Veterinary truisms to live by
Dean Scott, DVM
A graduate of UC-Davis School of Veterinary Medicine, Dr. Dean Scott has enjoyed 35 years in the veterinary profession, including five years with the U.S. Army Veterinary Corps. He now practices small animal medicine at Animal Clinic of Brandon in Brandon, Florida.
The many truths we learn while practicing veterinary medicine aren't pretty. But we can at least pretend for the moment.
Whether you're four months or 40 years into practicing veterinary medicine, there are certain truths in the world of vet med that must be accepted as unavoidable. While these truisms are a large source for our many headaches in practice, I always think it's best to laugh at them. Here are a few of my favorite truisms that I've learned throughout my career:
> An estimate, in the mind of the client, is an “exactimate.”
> The person who feeds table scraps or overfeeds the pet will probably not be the person in the exam room with you.
> If a client needs to ask their spouse, the pet's treatment will not happen.
> People will always double what they say they spent at the vet's compared to what they actually did spend.
> If you have the most accessible, easy-to-hit, Alaskan-pipeline-sized vein, the pet will be the most uncooperative and fractious patient.
> The sweetest, most easily handled, cooperative pet will have the tiniest, hard-to-find vein.
> You will always be told that the poor dog with the smelly, matted, oily, tangled mess of a coat is scheduled for grooming “tomorrow.” This will be stated no matter when or how often you see this dog. Also, all of the problems with this dog's coat are not what it will be in for.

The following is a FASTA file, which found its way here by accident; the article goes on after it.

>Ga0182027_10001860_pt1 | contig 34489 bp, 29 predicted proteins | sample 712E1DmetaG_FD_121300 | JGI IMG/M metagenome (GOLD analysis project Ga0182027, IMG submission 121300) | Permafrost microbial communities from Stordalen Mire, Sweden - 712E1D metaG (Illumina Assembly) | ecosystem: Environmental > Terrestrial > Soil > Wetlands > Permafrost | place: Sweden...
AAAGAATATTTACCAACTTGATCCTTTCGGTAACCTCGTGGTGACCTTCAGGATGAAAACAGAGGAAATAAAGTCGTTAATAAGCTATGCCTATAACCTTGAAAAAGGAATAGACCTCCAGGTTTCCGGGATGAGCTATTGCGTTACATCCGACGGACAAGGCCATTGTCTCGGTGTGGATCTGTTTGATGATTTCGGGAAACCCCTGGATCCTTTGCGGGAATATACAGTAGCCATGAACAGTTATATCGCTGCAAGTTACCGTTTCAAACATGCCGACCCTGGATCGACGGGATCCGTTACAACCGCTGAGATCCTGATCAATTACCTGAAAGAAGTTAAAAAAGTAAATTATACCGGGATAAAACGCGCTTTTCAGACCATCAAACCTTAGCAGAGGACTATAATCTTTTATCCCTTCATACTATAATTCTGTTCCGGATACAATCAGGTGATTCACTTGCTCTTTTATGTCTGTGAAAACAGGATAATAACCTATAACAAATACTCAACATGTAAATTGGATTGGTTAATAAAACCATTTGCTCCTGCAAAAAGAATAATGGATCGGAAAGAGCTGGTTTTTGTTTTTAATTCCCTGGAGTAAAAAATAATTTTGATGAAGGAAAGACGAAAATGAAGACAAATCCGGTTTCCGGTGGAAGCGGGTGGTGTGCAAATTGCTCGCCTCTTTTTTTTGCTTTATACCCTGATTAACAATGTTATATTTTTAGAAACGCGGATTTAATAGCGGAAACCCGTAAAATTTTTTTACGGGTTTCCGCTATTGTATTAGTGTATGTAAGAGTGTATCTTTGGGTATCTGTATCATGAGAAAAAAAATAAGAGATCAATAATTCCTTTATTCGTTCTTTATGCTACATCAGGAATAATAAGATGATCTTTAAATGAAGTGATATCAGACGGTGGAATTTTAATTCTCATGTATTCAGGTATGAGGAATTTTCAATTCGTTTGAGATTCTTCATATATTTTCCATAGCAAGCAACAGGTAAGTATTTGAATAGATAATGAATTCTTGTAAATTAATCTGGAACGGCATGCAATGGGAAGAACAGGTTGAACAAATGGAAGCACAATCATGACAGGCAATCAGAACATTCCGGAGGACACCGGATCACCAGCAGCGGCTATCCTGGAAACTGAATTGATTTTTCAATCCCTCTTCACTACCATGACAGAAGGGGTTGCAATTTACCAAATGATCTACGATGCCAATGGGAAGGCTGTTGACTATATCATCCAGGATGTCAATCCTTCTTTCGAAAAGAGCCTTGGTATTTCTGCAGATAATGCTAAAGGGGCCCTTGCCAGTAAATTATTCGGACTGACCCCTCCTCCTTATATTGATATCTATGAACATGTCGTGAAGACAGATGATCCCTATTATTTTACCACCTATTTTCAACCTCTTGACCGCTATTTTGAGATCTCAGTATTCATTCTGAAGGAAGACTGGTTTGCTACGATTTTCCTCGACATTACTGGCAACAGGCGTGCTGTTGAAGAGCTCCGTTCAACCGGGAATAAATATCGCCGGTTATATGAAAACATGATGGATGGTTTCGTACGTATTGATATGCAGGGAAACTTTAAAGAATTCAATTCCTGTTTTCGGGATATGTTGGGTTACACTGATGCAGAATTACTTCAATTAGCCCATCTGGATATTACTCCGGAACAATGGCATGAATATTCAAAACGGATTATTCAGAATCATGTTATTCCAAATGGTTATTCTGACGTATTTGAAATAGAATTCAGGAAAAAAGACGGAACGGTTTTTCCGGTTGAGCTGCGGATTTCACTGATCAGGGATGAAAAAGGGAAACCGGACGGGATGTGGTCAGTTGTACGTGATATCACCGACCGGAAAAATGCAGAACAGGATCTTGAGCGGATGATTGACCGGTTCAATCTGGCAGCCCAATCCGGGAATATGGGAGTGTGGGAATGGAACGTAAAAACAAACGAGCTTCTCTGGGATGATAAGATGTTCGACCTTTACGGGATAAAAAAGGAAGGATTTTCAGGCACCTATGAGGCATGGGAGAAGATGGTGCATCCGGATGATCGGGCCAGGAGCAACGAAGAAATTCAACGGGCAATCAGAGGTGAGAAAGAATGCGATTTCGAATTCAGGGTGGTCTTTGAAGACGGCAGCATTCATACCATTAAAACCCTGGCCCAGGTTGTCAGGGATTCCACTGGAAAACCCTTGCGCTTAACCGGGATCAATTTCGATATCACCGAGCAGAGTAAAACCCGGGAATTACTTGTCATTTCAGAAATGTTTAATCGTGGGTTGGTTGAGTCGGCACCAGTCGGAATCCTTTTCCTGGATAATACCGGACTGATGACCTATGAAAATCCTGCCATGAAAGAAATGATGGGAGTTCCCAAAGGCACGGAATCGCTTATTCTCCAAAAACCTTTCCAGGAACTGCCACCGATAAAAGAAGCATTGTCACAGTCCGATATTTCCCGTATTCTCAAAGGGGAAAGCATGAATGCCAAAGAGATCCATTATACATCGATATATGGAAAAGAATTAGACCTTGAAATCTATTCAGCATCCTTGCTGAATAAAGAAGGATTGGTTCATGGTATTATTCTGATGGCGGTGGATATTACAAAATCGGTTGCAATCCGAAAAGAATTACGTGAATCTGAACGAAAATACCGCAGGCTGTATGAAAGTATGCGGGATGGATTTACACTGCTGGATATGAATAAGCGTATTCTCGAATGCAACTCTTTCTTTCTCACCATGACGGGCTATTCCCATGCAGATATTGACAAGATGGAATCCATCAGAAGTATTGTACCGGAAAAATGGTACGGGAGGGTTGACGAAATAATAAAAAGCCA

> It's not important for clients to be on time, only for you to be on time.
> There's an inverse relationship between how loudly clients proclaim how well they take care of their pets and how well they actually do.
> The best, nicest dogs get the worst diseases.
> If the pet owner doesn't have the previous paperwork or can't remember the name of their previous vet, that means the pet is unvaccinated.
> If you have to carry a pet to or from a person's car, they'll have parked as far from the front door as possible.
> Always double how long someone tells you their pet has been ill.
> When a client who's late to their appointment is “only five minutes away,” assume they mean football minutes (you know, with all the commercial breaks).
> Diagnostic exclusion principle: If an owner obtains a diagnosis on their pet by looking up something online, it will not be that problem.
> The client will tell you the most valuable piece of information in diagnosing their pet while you're using your stethoscope.
> You'll be held responsible for what you say, what you don't say, how you say it and what the client thinks you said.
> You will know exactly where you stand with a client and what they think of you the first time you ever tell them “no.”
Editors' note: Do you have any truisms of your own? Let us know in the comments below or send them our way at email@example.com .
A graduate of UC Davis School of Veterinary Medicine, Dr. Dean Scott has enjoyed 35 years in the veterinary profession, including five years with the U.S. Army Veterinary Corps. He now practices small animal medicine at Animal Clinic of Brandon in Brandon, Florida.